Here are our five tips for breaking bad financial habits this holiday season...and keeping your finances on track all year round.
Like the old tune says, ‘it’s the most wonderful time of year’ – but for many of us, it’s also the most expensive. Over one third of Australians reach for their credit card around Christmas time, racking up an average debt of $1,666. So how can you avoid a financial hangover when the New Year rolls around? The best way to break the pattern of a financial binge and starve is to form good spending and saving habits throughout the year. So if you’re already worried about the strain on your wallet this silly season, here are five ways to get your finances in shape for 2019.
1. Plan for the year ahead
While it may seem daunting to think about your next 12 months’ worth of spending, it can help you get a clearer picture of when the most expensive periods will be. That way, you can start preparing for them in advance. You may already have a weekly or monthly budget in place to keep track of your day-to-day cash flow. But if you look at your expenses for the next year, you can start planning for one-off costs like your car registration, insurance premiums or education fees.
2. Save first, spend second
Once you have a big-picture view of your upcoming expenses, you can set up a regular savings plan. Many of us are in the habit of putting aside whatever is left from each pay cheque after we spend, which means we often end up with very little in our savings account. The trick is to reverse this mindset and put aside some savings before you start spending. The easiest way is to set up a regular direct debit from your everyday bank account, scheduled for each payday. With a fixed amount automatically transferred to your savings account, you’ll be able to grow your balance without even having to think about it.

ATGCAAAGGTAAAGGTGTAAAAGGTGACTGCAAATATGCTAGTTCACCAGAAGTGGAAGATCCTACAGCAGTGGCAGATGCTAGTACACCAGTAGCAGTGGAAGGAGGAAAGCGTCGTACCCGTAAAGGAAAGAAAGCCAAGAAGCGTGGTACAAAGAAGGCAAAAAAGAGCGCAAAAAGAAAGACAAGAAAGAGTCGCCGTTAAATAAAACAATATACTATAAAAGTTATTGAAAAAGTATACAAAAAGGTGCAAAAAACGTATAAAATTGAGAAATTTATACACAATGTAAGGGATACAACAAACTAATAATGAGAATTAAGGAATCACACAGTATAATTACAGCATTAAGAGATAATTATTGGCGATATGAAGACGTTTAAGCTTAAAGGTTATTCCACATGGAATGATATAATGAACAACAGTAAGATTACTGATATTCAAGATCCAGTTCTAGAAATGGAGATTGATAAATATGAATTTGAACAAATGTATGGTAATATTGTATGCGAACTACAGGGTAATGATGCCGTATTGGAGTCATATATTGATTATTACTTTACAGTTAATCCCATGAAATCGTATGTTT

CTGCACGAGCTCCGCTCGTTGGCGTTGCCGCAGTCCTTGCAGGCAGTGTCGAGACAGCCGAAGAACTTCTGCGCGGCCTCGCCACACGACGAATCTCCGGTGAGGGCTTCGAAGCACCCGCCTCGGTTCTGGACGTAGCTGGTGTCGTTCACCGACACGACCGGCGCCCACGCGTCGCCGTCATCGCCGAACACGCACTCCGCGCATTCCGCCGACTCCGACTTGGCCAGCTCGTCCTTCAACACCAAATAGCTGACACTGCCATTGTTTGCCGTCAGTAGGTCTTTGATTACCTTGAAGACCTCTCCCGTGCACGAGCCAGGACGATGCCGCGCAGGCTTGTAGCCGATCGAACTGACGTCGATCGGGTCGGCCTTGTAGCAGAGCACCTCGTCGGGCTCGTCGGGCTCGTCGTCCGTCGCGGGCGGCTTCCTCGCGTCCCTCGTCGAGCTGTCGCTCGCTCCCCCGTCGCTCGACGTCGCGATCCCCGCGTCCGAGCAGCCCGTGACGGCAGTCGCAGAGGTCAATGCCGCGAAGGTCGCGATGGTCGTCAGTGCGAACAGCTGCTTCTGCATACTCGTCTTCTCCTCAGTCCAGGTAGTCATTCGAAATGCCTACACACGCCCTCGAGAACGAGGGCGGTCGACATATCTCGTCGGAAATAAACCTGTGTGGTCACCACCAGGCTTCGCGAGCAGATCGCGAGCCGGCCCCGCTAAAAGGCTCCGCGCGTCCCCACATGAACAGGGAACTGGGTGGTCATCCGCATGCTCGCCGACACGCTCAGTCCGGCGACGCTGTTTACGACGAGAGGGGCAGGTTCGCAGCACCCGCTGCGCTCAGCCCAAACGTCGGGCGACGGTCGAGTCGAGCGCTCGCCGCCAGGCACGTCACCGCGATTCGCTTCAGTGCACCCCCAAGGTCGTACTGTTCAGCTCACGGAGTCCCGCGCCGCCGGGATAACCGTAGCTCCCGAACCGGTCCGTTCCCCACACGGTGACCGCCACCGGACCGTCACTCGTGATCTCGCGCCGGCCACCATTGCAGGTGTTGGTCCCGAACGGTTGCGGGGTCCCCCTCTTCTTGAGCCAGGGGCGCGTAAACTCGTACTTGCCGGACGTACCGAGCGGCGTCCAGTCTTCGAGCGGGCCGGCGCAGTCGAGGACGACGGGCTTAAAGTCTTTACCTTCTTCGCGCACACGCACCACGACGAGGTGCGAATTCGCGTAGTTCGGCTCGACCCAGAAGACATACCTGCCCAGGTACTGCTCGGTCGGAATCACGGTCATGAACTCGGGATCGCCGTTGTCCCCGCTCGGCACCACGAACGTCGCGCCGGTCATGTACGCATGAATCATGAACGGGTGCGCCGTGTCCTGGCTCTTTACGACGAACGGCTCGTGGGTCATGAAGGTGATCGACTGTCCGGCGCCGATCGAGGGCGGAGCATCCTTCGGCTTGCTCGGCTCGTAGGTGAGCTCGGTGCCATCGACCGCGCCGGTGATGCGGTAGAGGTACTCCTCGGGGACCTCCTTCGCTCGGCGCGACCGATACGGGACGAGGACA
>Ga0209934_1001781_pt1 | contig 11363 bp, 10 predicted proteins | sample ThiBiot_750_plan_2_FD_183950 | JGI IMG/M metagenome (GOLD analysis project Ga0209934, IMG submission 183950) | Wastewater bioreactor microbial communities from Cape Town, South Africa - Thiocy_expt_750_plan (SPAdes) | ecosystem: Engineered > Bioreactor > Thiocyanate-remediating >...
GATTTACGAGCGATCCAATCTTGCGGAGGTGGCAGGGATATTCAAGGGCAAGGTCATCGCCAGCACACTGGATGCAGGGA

3. Budget for major purchases
If you’ve set your sights on a big-ticket item like a car or an overseas trip, it’s important to be realistic about how much it will set you back. It’s always a good idea to overestimate the cost, so you don’t get caught short. At best, you’ll end up with a little cash left over to add to your savings. And of course, make sure you shop around before buying so you can get the best deal. By figuring out the cost well ahead of your purchase date, you can then work backwards to calculate how much you need to save until then. You could even open up a separate account for your one-off goal so you can keep track of your progress and avoid the temptation to dip into those savings.
4. Be careful with your credit card
If you don’t keep a close eye on your spending, the urge to splurge on your credit card can kick in. Before you know it, you could end up in a debt cycle where you’re repaying interest upon interest. In fact, almost one in five Aussie consumers are behind in their credit card payments, so it’s best to avoid becoming a statistic. Instead of splashing out on each purchase that takes your fancy, it makes financial sense to wait until you’ve saved enough cash to pay for it outright. If that’s not possible, you might look into alternative payment options. For instance, some retailers may let you pay in instalments or enter a rent-to-own agreement.
5. Find ways to cut back
The key to keeping your finances on track is to prioritise your spending. This is especially important during the expensive periods like Christmas – and if you’re a generous gift-giver, you’ll need to tighten your belt in other areas so you don’t blow your budget. Take a look at your regular spending and think about how you can trim it. For example, if you put your daily coffee habit on hold for the month of December, you could end up with around $100 more in your pocket to spend on presents. Or, perhaps there’s an upcoming expense that can wait until January, like the pricey haircut you’ve been planning. And remember, when it comes to getting your finances under control, your financial adviser can help you create a budget and savings plan that works for you all year round.